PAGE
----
So that’s what intoxication was. Her people didn’t have that sort of thing, since their touch turned any beverage to water. She’d heard the human plague survivors talk about it—among the older ones, especially, who spoke of wishing they could get drunk. They could not, of course, because in order for supplies to be safe for consumption, a Linyaari had to decontaminate them with horn touch, which meant that the intoxicants lost their ability to intoxicate.

The fancily garbed celebrants danced and sang and whirled each other around. Some walked with an odd gait, indicating that their equilibriums had been compromised. Others spoke or sang with strange accents so pronounced she felt a LAANYE would be helpful at understanding them. Their numbers had dwindled by the time she turned from the waterfront road onto the one leading from the ballroom up the hill and past the building where the time device and her sister’s former quarters were located. Music still poured from the ballroom, and some of the revelers sang or hummed snatches of tunes. One of these jumped into her head and onto her tongue before she realized it, and she twirled and skipped up the hill. Though Linyaari vocal cords did not lend themselves to humming, she made noises that approximated the tune and thought it sounded lovely.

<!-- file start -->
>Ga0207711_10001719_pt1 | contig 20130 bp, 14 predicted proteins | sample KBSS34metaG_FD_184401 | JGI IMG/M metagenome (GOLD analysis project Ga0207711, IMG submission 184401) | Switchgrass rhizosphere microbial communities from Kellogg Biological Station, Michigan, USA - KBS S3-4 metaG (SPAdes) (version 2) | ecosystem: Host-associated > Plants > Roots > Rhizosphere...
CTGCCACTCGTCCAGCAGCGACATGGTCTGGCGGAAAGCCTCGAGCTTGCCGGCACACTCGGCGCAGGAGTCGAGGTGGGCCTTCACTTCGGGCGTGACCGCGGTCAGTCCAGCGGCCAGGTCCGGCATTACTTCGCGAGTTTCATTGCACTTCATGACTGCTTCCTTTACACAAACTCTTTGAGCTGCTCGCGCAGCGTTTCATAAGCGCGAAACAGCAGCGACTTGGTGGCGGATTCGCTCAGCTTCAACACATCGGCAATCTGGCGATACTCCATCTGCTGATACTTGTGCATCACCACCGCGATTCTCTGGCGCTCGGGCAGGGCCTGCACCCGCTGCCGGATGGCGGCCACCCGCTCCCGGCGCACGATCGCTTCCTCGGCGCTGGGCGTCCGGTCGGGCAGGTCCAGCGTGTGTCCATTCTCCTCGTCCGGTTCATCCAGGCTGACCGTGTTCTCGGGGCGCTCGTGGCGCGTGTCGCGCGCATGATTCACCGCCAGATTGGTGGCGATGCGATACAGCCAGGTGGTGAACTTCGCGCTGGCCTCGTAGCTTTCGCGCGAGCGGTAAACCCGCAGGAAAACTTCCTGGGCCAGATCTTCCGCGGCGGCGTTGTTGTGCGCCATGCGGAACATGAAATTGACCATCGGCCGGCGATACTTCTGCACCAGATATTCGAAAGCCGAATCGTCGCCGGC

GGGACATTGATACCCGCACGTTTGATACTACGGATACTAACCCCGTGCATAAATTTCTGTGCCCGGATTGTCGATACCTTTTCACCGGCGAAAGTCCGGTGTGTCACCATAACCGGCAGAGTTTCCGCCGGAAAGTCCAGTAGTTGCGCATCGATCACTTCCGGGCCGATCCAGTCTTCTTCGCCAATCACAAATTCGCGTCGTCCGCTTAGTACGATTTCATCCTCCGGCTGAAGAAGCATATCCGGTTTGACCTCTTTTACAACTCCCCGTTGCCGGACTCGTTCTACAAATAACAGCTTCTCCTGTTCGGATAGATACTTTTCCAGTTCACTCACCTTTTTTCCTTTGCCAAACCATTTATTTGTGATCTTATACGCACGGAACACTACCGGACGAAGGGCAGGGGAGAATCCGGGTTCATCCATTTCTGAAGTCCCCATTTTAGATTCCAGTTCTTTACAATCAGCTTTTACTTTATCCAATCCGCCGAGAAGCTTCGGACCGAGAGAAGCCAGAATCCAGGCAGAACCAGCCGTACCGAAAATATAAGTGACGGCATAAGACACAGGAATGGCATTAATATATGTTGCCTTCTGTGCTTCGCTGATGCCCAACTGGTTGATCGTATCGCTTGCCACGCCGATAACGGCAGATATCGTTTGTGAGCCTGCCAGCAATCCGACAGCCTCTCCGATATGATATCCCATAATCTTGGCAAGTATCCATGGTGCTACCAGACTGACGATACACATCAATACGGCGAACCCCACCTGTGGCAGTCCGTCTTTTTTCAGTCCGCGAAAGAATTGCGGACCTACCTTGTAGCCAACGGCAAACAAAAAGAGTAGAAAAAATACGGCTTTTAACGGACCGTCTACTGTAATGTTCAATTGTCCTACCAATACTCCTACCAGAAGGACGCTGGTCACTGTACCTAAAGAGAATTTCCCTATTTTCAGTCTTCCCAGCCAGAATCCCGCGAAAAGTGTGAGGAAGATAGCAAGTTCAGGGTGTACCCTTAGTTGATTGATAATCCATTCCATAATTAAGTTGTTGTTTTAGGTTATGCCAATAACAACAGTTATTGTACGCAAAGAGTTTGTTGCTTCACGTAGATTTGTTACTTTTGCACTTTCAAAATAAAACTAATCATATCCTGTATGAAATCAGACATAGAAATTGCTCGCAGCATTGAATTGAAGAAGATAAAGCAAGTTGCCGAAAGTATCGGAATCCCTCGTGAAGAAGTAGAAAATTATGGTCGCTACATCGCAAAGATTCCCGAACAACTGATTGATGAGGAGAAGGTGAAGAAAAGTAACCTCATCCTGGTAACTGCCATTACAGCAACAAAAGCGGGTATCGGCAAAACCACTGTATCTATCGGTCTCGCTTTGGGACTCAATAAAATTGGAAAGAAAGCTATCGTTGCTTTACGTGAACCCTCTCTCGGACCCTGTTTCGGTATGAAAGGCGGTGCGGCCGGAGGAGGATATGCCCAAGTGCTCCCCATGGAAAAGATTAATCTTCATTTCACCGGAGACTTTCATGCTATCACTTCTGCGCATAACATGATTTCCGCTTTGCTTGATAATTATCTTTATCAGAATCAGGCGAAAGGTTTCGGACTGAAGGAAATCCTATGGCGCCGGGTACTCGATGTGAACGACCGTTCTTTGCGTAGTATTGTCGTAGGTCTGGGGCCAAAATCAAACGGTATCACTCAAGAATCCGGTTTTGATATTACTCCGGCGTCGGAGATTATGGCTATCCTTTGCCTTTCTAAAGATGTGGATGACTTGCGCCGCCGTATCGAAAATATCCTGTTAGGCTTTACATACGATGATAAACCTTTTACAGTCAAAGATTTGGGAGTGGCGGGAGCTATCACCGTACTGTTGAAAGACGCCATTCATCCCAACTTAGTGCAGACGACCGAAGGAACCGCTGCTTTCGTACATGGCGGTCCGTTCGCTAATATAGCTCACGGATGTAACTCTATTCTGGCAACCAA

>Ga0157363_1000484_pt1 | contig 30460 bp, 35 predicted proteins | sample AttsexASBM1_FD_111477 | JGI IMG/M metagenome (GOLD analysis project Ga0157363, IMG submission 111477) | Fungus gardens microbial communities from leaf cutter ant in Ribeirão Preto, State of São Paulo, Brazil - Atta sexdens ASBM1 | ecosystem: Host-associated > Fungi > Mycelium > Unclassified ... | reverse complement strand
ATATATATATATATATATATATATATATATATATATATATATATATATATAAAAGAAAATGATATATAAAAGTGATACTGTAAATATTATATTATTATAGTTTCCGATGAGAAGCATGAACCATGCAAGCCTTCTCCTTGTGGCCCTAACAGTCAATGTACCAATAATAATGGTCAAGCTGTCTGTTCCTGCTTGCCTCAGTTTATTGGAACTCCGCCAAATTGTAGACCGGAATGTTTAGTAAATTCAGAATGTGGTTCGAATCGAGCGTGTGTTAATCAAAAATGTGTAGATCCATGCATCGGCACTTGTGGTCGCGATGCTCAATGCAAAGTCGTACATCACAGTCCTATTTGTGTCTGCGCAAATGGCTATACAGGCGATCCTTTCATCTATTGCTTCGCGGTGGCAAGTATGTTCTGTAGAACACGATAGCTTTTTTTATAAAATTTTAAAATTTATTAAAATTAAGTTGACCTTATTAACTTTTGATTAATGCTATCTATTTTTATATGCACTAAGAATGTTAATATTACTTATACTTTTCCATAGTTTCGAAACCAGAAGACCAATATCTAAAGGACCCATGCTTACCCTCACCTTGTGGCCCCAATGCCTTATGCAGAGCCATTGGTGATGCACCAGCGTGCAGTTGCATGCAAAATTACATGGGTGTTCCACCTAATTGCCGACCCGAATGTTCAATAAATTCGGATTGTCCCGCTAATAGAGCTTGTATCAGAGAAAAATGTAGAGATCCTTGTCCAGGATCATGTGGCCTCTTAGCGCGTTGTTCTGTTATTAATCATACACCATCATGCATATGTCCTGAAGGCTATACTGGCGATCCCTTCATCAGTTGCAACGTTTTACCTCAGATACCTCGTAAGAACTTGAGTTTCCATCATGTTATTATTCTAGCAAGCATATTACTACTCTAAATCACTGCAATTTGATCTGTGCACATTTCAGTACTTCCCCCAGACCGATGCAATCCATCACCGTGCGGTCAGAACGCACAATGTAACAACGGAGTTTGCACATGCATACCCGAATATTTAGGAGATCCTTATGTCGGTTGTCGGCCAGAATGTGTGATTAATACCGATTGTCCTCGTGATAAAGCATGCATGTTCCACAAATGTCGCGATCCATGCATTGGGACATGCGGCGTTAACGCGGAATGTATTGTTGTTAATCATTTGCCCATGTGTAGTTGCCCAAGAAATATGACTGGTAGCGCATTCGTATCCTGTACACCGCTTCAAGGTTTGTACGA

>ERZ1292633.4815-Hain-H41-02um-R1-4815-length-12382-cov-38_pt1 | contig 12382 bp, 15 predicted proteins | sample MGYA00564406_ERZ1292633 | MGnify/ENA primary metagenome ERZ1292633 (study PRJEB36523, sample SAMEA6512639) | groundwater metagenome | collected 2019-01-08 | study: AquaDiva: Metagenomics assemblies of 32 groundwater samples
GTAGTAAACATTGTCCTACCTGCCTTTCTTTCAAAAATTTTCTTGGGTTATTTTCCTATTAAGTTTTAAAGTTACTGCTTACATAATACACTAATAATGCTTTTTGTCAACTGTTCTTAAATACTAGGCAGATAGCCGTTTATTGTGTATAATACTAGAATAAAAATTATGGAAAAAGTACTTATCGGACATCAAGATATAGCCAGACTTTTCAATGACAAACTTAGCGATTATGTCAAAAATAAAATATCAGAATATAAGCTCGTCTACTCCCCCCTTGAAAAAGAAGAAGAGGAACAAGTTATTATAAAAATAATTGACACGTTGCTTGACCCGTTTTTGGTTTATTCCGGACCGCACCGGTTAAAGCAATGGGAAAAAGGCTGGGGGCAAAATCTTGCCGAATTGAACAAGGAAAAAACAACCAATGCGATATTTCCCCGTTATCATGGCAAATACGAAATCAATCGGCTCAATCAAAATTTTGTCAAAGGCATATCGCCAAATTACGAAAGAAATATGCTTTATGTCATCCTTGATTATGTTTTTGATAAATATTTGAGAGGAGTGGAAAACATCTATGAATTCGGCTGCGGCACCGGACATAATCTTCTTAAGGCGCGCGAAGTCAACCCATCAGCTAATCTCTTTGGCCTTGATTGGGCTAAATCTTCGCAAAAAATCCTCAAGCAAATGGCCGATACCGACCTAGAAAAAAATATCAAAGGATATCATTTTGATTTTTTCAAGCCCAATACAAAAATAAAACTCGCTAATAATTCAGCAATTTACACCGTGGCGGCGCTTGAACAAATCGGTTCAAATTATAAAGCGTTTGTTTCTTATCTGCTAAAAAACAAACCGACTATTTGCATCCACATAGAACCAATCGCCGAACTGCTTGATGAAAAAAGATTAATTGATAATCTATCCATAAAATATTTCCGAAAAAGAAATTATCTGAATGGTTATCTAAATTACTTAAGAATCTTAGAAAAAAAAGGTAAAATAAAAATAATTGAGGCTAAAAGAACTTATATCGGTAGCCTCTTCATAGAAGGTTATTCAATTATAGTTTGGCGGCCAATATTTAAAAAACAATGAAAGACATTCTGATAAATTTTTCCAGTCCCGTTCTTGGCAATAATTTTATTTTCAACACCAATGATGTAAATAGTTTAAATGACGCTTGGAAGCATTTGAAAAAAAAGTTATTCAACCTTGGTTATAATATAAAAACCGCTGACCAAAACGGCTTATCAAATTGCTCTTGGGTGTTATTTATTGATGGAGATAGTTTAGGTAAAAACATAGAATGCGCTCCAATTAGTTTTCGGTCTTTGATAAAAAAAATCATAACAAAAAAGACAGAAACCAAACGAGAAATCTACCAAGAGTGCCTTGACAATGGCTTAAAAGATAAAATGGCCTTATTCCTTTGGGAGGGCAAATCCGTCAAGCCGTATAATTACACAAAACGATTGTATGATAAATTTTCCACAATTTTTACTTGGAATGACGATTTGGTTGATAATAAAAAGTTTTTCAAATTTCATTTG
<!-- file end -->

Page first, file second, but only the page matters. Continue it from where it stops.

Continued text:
“Narhii?” a voice said behind her. She thought the woman was calling a friend until she said more sharply, “Narhii! What are you doing out here at this hour, child?”

Khorii paused in midtwirl and faced Akasa, accompanied by a large male wearing a feathered cloak.

“I went to visit the Ances—the Others,” she said.

“I’m busy”
her sister replied tersely.